…no cuts on interest rates – CBN
The Central Bank of Nigeria is currently not positively disposed to cut interest rates in the country, due to the need to ensure greater stability in the nation's financial system.
Speaking on the issue of high interest rates Wednesday, during an interactive session with members of the House of Representatives Committee on Banking and currency, CBN Governor, Mallam Sanusi Lamido Sanusi, said the CBN is constrained by the CBN Act, which clearly limit its duties to the delivery of price stability, protection of the external value of the currency, management of the country's reserves and ensuring financial stability.
Saying the CBN has put in place several monetary measures to ensure stability in the economy, he said the delivery of low interest rates is not feasible due to the harsh business environment in the country.
He argued: 'How low do you have to bring down interest rates for banks to lend to a manufacturer that does not have power or for a bank to lend to a company that operates in an environment that does not have security, or where there is no infrastructure, at what rate of interest would a bank loan to a tomatoes farmer who is going to lose 50 per cent of his outfit between the farm and the market because there is no investment in storage facilities or cold rooms. These problems are infrastructure.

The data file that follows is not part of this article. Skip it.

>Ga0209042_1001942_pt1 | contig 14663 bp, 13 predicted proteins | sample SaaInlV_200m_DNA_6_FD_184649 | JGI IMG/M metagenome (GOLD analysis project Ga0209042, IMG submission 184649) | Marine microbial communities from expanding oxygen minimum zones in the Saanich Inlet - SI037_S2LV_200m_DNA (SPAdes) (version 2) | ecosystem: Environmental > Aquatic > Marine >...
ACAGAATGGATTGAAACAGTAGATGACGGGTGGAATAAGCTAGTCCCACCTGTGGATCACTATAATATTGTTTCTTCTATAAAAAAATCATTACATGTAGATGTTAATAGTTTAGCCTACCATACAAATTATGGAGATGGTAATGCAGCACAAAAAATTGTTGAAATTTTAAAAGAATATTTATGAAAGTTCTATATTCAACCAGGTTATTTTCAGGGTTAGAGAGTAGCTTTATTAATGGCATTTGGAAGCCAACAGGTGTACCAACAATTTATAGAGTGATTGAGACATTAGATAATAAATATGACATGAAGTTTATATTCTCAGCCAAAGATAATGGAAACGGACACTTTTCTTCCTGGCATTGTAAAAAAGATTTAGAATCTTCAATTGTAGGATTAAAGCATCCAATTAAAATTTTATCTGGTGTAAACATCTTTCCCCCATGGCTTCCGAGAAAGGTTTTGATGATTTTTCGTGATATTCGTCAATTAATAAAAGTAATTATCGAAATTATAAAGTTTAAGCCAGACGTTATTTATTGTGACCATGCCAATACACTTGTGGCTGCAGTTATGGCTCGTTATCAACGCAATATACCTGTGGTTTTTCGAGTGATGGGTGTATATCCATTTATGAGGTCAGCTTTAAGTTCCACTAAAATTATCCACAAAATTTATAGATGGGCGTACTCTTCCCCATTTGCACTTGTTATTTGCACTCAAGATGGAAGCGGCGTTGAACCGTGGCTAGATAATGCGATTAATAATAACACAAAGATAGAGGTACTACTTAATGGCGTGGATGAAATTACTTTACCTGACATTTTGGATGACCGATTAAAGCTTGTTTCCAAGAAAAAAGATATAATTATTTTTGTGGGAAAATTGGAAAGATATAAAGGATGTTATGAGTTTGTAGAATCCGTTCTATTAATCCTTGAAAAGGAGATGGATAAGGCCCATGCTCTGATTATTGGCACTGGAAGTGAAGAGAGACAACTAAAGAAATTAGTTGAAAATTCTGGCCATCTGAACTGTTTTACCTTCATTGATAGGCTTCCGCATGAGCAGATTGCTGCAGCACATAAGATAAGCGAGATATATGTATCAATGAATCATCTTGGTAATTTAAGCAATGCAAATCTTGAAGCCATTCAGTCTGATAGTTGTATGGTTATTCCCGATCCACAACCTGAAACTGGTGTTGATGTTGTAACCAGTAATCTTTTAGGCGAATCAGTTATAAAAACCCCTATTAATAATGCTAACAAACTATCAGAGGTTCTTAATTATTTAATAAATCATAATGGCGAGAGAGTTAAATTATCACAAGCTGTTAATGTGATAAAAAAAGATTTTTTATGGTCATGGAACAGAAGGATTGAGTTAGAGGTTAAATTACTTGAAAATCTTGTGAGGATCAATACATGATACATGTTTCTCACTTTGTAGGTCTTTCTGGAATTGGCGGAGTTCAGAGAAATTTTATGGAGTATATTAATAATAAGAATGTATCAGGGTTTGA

'It is not about moving interest rate down or up. Most of the Small and Medium scale Enterprises (SMEs) that do not have access to credits do not have access to credit because the environment does not allow businesses to thrive.'
'The likelihood of the interest rate coming down in the current environment is very low, in fact there is a higher likelihood of interest rate going up than coming down because we cannot afford to reverse all the gains we have had on stability.
'Obviously as we get improvement in the fiscal policy, the government borrows less and the rate of government bonds comes down, we can see a moderation in the lending rates. But if the government is borrowing money at 13, 14 per cent, funds a huge fiscal deficit, the private sector would have to pay even higher rate of interest rate.'